United’s international Terminal D at IAH. Mike Morris of the Houston Chronicle reports that both the former and current city controllers have refused to certify the contracts, citing possible irregularities in the procurement process. Current controller Chris Brown noted that some proposed vendor prices did not match the funding numbers submitted for approval by the council; a particular contract for which the winning bidder was initially ranked lowest in the first round of scoring caught his eye as well. Former controller Ron Green previously expressed concern over the same contract, “on which Marsh USA, which employs Councilman Dave Martin, was the winning bidder, and state Rep. Borris Miles’ insurance agency was included as a minority subcontractor. Martin has said he had no contact with the Marsh employees involved in the bidding.” [Houston Chronicle] Rendering of planned Terminal D replacement: Houston Airport System
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Here’s a late-afternoon look at the limestone slabs that have been working their way around the concrete oval basin of the Mecom Fountain in the last week, which the Texas Historical Commission is hoping that TXDoT and the city will stop applying for the moment, according to the Chronicle’s Lisa Gray. Commissioner Linda Henderson told Gray that the organization approved work to redo the north entrance to Hermann Park without realizing that the updates included work on the fountain itself (which is currently being looked at for potential inclusion in the National Register of Historic Places, and for city protected landmark status).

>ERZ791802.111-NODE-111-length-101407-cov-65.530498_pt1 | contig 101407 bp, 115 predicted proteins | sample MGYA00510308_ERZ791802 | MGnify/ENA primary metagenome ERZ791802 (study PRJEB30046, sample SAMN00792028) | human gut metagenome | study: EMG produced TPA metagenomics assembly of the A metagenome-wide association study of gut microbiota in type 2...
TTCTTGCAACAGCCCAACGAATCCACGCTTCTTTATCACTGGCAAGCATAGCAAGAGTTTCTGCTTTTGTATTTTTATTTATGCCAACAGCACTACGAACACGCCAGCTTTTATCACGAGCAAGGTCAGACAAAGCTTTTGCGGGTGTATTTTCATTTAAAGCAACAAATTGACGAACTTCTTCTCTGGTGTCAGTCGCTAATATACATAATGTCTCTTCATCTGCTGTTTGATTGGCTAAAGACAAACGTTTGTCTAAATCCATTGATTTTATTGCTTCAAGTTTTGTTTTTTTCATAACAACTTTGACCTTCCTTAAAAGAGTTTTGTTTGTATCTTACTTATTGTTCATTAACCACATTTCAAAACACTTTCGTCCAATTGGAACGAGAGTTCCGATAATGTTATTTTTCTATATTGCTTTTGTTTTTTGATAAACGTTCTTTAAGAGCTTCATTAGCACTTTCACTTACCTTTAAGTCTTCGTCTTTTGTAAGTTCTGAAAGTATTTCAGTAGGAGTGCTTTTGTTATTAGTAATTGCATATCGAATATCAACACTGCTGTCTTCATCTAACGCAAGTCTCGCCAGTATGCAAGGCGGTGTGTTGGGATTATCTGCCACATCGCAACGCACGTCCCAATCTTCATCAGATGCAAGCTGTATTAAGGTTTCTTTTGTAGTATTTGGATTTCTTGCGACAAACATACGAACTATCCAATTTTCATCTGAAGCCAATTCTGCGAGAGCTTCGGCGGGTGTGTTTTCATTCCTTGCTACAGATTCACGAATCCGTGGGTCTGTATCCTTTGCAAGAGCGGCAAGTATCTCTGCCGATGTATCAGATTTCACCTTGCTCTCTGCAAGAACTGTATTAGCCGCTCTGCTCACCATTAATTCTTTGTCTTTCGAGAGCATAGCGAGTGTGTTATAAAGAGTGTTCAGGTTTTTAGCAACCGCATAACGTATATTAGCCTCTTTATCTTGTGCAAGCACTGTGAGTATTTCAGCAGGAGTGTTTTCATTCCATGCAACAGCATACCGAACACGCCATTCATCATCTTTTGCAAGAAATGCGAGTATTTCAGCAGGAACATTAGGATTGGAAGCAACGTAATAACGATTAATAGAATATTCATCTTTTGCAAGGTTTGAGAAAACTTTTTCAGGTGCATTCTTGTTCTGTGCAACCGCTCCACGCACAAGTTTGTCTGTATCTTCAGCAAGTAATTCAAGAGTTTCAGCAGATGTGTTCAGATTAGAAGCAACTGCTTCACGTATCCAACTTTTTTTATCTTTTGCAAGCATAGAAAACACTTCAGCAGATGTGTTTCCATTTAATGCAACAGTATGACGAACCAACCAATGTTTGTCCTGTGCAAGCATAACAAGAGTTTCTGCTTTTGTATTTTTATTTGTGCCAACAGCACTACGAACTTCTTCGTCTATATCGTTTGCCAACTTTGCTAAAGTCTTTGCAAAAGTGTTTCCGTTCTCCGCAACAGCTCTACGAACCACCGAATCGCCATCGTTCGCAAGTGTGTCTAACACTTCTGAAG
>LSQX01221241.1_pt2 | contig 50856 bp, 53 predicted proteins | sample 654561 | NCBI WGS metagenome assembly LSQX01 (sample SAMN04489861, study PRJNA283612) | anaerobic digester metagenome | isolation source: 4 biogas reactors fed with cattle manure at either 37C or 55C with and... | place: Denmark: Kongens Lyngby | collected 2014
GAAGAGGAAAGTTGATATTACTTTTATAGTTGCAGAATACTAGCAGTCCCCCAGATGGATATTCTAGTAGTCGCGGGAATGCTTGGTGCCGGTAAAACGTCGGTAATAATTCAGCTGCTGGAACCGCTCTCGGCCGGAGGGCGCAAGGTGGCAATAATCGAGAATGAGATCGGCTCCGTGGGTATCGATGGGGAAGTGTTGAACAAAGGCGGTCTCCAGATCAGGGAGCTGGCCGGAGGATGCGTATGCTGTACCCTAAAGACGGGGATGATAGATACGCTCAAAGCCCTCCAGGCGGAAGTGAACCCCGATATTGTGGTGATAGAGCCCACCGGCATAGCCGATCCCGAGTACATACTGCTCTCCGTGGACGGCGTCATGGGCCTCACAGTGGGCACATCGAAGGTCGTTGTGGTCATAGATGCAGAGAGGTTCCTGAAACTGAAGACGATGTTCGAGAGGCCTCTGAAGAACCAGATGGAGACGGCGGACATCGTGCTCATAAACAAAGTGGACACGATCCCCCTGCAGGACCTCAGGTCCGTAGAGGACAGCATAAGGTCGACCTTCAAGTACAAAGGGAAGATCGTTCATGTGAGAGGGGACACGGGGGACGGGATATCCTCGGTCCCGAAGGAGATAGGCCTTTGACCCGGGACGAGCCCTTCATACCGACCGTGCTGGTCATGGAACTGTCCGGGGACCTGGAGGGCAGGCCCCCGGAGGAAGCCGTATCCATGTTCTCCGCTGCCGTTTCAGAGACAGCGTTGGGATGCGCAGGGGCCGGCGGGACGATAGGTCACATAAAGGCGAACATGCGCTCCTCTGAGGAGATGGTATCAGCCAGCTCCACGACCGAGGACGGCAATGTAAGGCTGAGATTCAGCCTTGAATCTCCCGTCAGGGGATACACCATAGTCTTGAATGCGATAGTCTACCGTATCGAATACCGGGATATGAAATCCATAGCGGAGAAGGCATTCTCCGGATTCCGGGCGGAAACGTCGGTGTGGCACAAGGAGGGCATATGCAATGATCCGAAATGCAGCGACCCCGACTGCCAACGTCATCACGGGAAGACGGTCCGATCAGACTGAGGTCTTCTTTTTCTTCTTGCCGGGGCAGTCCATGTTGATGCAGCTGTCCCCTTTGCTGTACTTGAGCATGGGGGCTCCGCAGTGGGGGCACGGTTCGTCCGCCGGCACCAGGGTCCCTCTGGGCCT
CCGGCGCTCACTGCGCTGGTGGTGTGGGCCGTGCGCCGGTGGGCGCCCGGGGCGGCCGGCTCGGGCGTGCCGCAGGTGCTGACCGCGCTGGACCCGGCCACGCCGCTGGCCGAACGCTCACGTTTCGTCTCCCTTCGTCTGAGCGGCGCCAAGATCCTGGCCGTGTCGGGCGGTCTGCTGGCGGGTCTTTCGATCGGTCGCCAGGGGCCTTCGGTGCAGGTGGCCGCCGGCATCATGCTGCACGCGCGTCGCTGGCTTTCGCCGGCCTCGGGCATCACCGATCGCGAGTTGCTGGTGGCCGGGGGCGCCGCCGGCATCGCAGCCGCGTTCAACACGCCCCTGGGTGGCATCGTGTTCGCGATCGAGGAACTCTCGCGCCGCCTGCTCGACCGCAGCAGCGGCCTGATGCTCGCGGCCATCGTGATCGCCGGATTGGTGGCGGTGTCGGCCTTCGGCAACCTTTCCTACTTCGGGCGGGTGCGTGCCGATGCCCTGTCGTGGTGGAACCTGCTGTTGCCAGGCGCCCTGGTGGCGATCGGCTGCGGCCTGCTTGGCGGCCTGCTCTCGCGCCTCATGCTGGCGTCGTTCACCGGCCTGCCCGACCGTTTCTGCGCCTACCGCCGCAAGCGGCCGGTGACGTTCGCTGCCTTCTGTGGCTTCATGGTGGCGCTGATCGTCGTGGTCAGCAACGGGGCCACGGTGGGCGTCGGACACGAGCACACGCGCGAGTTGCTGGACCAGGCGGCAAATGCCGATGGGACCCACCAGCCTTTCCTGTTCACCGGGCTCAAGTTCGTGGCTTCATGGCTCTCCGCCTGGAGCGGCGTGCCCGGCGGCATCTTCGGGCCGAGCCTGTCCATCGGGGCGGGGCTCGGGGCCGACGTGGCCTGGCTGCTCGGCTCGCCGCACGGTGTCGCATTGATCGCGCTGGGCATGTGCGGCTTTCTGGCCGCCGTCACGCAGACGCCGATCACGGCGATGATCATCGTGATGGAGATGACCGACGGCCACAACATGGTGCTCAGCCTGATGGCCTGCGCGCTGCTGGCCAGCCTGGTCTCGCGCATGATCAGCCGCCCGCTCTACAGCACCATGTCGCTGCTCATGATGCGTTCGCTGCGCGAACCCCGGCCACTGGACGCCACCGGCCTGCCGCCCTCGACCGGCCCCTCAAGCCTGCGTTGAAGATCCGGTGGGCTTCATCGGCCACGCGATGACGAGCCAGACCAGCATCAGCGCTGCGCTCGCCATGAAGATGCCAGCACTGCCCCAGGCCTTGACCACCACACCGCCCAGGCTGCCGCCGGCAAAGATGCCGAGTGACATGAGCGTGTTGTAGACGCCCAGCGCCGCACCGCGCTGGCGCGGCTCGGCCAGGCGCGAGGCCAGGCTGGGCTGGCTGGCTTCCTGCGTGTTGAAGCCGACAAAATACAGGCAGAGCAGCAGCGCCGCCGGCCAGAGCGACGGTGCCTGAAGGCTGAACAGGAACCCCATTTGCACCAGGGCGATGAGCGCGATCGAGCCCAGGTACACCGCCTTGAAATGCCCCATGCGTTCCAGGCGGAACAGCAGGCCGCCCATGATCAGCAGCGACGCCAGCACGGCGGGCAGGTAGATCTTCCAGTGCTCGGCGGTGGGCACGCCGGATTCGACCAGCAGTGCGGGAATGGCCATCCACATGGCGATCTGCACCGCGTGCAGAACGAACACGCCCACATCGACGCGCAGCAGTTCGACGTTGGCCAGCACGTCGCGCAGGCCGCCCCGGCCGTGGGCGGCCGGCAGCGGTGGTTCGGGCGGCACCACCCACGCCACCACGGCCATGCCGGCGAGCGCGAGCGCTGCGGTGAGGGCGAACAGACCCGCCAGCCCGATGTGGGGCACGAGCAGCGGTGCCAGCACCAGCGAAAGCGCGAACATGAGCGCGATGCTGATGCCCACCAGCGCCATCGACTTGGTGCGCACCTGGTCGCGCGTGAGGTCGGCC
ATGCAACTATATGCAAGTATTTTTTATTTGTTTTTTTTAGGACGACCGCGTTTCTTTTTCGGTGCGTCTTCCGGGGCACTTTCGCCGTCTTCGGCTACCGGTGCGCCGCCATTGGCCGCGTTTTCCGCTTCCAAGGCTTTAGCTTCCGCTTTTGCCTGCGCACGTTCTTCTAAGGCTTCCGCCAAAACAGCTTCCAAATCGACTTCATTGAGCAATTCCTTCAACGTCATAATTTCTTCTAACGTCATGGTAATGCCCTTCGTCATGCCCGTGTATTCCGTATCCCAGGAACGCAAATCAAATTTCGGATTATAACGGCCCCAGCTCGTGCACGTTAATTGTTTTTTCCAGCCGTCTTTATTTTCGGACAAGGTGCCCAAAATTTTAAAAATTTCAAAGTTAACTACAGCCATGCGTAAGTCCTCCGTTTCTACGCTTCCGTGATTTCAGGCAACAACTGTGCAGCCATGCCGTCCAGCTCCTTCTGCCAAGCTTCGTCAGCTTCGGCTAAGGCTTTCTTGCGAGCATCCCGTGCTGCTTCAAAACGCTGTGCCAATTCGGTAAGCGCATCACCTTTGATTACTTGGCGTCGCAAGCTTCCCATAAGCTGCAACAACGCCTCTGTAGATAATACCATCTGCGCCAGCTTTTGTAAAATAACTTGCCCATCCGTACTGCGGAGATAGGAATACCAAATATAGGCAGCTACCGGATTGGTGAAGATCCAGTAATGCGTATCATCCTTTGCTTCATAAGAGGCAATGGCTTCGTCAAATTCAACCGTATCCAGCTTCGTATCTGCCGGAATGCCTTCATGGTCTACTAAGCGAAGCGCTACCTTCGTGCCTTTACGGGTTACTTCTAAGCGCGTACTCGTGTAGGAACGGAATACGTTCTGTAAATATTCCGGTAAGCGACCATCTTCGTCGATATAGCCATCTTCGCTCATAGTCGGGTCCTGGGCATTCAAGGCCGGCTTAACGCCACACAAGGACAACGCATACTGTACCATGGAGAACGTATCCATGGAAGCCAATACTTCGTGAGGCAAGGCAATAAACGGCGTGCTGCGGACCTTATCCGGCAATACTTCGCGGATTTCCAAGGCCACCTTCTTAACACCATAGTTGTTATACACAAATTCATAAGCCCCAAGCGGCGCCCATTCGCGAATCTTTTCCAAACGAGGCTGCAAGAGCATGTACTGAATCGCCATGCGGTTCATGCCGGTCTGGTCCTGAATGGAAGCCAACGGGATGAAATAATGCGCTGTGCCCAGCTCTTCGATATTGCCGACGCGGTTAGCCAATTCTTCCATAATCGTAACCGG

Meanwhile, the city planning department has been receiving complaints about the work that include phrases like “suburban mall,” Margaret Wallace tells the Chronicle. As of yesterday evening, the panels had already marched around both ends of the ellipse, with a gap remaining on the southwest side: